Mark Honigsbaum, a medical historian and author of books like "The Pandemic Century," knows from face masks, going back to their first known medical use, during the Black Death – the bubonic plague of the middle ages that killed roughly half of Europe's population.
And those were some masks.
"Everybody probably is familiar with the classic image of the beaked physician, the plague doctor," Honigsbaum said.
That the plague doctors looked like ravens about to pick on the bones of the dead is an image that sticks with you. The masks may have been useless against the disease, which was carried by rats and fleas, but they did actually serve a purpose: "They would wear this beak and they would put lavender in the beak as a way of acting as a barrier to the noxious vapors that were thought to spread this dreadful contagion," Honigsbaum said.
"So, it wasn't just that the world smelled or the people dying of the plague with their boils and everything else stunk? This was thought to have medicinal purpose?" asked correspondent Mark Phillips.
"Well, it was thought to block or somehow counteract these bad odors."
The idea that disease could be carried in the air endured for centuries, but it wasn't actually proven until the Great Manchurian Plague of 1910-11, an outbreak that killed around 60,000 people.
Honigsbaum said, "What happened in China in the winter of 1910 was that a young Chinese doctor called Wu Lien-teh was practicing in Manchuria with a French colleague, and Wu observed that many of the patients seemed to have a disease that transmitted very rapidly between them. And he hypothesized that it wasn't being spread by the usual plague-flea route, but by respiratory droplets."
So, Wu and his staff wore masks.
"Long story short, they didn't catch bubonic plague, whereas the French doctor he worked with did – and died as a result," Honigsbaum said.
"The French doctor who did not wear the mask?" asked Phillips.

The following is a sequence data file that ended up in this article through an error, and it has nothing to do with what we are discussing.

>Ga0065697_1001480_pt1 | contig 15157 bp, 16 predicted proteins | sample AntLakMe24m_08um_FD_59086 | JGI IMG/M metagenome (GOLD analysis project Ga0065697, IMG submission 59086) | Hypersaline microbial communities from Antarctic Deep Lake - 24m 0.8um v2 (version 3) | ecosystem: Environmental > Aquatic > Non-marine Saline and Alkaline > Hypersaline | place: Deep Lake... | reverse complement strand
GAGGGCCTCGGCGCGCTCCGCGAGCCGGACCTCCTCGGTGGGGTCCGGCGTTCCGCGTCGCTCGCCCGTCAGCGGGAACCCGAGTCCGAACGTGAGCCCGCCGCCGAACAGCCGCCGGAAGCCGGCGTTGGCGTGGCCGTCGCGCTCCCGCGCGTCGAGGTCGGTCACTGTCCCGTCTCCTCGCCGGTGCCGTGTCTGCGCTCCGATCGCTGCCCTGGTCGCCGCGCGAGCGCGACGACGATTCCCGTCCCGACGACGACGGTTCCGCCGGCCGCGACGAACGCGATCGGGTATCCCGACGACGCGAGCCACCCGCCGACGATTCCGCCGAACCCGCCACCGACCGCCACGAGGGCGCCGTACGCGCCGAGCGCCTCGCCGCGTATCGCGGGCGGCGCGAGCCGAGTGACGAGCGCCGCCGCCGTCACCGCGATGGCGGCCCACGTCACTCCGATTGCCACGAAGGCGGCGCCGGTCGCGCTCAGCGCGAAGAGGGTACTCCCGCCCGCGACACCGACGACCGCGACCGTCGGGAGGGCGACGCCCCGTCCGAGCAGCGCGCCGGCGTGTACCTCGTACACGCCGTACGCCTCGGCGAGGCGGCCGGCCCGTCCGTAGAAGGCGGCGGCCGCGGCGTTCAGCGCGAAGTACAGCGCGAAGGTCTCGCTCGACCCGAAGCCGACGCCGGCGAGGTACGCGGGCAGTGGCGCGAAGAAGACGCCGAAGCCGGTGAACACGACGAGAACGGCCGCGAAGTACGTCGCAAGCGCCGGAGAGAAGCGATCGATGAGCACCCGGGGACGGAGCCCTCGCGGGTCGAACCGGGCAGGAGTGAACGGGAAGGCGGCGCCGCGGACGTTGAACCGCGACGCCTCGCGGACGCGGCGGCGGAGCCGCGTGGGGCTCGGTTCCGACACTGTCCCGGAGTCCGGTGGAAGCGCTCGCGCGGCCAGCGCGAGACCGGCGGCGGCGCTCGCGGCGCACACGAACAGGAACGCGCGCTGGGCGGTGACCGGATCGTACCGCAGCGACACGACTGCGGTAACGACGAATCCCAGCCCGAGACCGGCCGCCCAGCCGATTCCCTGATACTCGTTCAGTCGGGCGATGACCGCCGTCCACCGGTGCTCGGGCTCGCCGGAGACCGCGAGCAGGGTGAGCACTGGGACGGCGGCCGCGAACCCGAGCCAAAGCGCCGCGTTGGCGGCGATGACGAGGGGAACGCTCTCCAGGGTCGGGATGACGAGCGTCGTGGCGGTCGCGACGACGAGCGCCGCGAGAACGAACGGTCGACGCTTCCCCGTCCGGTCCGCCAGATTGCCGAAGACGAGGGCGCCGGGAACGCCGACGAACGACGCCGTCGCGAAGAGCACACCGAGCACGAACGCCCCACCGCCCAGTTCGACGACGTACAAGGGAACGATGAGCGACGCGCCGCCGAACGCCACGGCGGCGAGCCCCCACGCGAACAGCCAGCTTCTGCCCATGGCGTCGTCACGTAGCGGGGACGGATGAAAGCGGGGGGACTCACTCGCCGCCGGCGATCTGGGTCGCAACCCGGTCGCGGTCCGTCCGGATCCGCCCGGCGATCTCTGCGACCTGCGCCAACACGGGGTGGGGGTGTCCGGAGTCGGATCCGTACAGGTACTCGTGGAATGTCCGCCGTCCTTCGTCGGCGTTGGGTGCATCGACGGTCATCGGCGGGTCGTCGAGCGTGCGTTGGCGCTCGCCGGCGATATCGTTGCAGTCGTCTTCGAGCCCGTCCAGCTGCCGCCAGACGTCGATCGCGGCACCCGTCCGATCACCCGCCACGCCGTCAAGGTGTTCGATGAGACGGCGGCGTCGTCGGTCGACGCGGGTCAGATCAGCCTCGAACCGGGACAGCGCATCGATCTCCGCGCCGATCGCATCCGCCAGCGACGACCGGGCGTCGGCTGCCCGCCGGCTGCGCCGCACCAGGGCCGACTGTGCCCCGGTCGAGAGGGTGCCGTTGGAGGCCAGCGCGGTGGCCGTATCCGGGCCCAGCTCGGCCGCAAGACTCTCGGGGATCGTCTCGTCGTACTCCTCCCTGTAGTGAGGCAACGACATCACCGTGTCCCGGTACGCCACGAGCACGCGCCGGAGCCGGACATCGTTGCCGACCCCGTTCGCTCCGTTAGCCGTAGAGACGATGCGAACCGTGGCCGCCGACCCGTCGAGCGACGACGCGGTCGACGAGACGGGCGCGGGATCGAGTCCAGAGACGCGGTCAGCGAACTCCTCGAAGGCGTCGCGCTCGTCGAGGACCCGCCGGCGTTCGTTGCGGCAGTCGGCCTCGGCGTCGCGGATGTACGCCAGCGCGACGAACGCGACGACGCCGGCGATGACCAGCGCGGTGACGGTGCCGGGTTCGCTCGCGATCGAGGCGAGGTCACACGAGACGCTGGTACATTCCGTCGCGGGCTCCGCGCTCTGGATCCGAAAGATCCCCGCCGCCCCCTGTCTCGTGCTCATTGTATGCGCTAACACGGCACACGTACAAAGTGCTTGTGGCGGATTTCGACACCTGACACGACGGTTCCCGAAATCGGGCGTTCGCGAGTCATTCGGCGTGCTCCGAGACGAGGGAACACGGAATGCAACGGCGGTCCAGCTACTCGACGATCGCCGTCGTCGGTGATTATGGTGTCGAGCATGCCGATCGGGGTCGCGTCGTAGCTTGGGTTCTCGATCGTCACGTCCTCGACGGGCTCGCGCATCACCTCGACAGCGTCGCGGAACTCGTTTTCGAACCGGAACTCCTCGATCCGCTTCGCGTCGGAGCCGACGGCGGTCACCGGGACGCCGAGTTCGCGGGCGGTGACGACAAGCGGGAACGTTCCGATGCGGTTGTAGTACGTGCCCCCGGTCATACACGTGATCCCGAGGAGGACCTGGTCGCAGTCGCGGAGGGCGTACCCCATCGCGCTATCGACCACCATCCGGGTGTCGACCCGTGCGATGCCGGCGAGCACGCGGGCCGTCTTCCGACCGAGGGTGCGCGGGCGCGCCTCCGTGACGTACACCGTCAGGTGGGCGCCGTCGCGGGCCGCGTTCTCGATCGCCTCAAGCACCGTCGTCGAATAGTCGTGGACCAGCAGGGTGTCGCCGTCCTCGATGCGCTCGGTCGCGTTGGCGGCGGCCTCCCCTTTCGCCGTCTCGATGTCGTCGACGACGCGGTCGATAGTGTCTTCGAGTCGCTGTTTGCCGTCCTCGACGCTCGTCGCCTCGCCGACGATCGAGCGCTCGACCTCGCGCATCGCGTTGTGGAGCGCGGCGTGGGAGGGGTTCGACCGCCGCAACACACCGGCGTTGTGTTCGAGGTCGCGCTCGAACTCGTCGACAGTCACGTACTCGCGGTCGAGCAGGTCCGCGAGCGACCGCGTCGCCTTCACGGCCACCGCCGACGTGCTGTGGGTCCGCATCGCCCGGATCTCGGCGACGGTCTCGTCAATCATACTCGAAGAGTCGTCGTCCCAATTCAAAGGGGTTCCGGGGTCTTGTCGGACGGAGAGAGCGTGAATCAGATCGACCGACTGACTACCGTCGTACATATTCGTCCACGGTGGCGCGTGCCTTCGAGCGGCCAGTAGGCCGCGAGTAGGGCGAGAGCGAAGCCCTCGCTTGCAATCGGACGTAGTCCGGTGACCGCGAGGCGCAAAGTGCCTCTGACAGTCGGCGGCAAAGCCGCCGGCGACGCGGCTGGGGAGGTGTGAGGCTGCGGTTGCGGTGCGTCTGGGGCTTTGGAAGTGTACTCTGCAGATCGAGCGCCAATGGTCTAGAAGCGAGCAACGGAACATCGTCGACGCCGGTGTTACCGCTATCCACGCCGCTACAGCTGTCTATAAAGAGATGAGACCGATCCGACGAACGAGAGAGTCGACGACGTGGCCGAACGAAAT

"He didn't wear the mask, he dismissed it. I suppose there could have been an element of, 'Who is this sort of, you know, presumptuous young Chinese doctor to tell me? I know better!' Right?"
And that East/West divide has endured. The mask has become commonplace in Asian cities during flu season.
It has had its moments in the West. During the Spanish flu pandemic of 1918-19, San Francisco had a mask-wearing public ordinance, where people were actually fined $5 if they were caught by policemen not wearing a mask in public.
These days, the divide is more left/right than East/West. The non-mask-wearer-in-chief may be living out two cultural fantasies. Studies show men are less likely to wear facemasks than women. The other attitude may come from the movies. In Hollywood's version of the Old West, masks were for bad guys.
The mask has come a long way, not just in terms of social acceptability, but technically. Those Chinese doctors in Manchuria made theirs out of bandages. Surgical masks since then were also made from woven cloth – better than nothing, but not as good as the now-coveted N95 mask, molded (not woven) out of synthetic fibers which filter out more of the virus.
It's a mask that owes its inspiration to legendary industrial designer Sara Little Turnbull, whose work on the first molded bra-cup for 3M in the '60s morphed in her mind into a medical mask.
Now, the facemask is morphing again, from medical to fashion necessity. Along with the coronavirus, it has arrived.
As Honigsbaum noted, "You know, once you see retailers, clothing companies think there's a marketing opportunity, I think they'll catch on."
For more info:
"The Pandemic Century: One Hundred Years of Panic, Hysteria, and Hubris" by Mark Honigsbaum (WW Norton), in Hardcover, Trade Paperback, eBook and Audio formats, available via Amazonmarkhonigsbaum.comFollow Mark Honigsbaum on TwitterSara Little Turnbull Center for Design Institute, Seattle
Story produced by Mikaela Bufano. Editor: Brian Robbins